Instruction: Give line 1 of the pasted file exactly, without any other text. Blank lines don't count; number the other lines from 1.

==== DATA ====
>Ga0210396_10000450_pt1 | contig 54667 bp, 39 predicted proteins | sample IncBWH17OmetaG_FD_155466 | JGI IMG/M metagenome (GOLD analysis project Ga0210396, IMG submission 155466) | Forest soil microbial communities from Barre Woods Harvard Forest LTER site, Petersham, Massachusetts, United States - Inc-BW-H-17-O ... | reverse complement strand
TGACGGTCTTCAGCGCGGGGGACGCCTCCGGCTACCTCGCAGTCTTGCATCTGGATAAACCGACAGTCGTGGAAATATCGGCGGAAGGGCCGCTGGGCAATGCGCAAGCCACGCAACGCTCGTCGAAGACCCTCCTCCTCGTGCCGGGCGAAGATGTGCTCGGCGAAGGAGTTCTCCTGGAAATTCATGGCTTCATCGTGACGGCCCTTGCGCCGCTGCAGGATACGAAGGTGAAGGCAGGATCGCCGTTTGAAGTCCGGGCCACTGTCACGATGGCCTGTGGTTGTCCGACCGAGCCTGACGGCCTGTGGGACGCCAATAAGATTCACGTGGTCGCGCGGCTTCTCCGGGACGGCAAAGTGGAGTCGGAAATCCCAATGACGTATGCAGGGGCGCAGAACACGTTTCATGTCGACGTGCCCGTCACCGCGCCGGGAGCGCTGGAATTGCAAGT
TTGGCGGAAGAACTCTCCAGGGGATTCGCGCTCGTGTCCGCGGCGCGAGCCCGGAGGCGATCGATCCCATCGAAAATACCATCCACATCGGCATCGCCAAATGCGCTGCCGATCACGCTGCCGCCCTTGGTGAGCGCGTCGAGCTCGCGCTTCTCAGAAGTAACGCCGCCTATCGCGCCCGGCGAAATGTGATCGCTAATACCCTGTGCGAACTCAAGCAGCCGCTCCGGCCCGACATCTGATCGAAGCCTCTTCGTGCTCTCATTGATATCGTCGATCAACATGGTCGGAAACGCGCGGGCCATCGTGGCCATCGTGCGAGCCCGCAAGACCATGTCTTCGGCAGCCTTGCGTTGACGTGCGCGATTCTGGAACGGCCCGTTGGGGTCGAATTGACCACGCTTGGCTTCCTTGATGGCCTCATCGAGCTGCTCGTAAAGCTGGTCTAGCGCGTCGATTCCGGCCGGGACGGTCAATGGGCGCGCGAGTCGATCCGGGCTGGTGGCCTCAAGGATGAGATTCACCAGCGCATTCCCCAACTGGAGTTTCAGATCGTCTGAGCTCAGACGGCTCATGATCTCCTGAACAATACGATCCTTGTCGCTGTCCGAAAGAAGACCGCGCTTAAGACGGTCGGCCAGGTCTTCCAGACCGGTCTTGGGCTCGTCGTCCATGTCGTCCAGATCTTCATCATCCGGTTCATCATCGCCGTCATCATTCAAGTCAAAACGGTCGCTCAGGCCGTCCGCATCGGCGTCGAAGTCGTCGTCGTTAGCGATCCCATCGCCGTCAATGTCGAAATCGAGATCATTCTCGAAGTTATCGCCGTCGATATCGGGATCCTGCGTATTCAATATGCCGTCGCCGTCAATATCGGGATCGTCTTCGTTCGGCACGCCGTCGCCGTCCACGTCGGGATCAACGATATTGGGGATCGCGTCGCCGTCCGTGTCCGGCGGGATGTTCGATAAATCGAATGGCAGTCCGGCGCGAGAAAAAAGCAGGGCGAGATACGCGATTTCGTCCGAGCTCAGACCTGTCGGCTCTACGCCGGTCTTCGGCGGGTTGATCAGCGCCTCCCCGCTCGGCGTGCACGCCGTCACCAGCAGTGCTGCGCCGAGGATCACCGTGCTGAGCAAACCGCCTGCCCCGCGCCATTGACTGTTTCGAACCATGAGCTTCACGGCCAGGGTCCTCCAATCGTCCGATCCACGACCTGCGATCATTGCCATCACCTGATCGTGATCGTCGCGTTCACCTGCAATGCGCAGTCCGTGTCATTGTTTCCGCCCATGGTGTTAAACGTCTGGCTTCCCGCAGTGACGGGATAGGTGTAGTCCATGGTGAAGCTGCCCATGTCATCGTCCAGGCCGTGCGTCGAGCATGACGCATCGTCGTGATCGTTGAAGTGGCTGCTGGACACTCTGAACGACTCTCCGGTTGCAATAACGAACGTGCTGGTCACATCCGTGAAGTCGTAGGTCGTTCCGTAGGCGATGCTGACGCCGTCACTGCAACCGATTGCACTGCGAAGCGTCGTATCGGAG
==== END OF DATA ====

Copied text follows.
>Ga0210396_10000450_pt1 | contig 54667 bp, 39 predicted proteins | sample IncBWH17OmetaG_FD_155466 | JGI IMG/M metagenome (GOLD analysis project Ga0210396, IMG submission 155466) | Forest soil microbial communities from Barre Woods Harvard Forest LTER site, Petersham, Massachusetts, United States - Inc-BW-H-17-O ... | reverse complement strand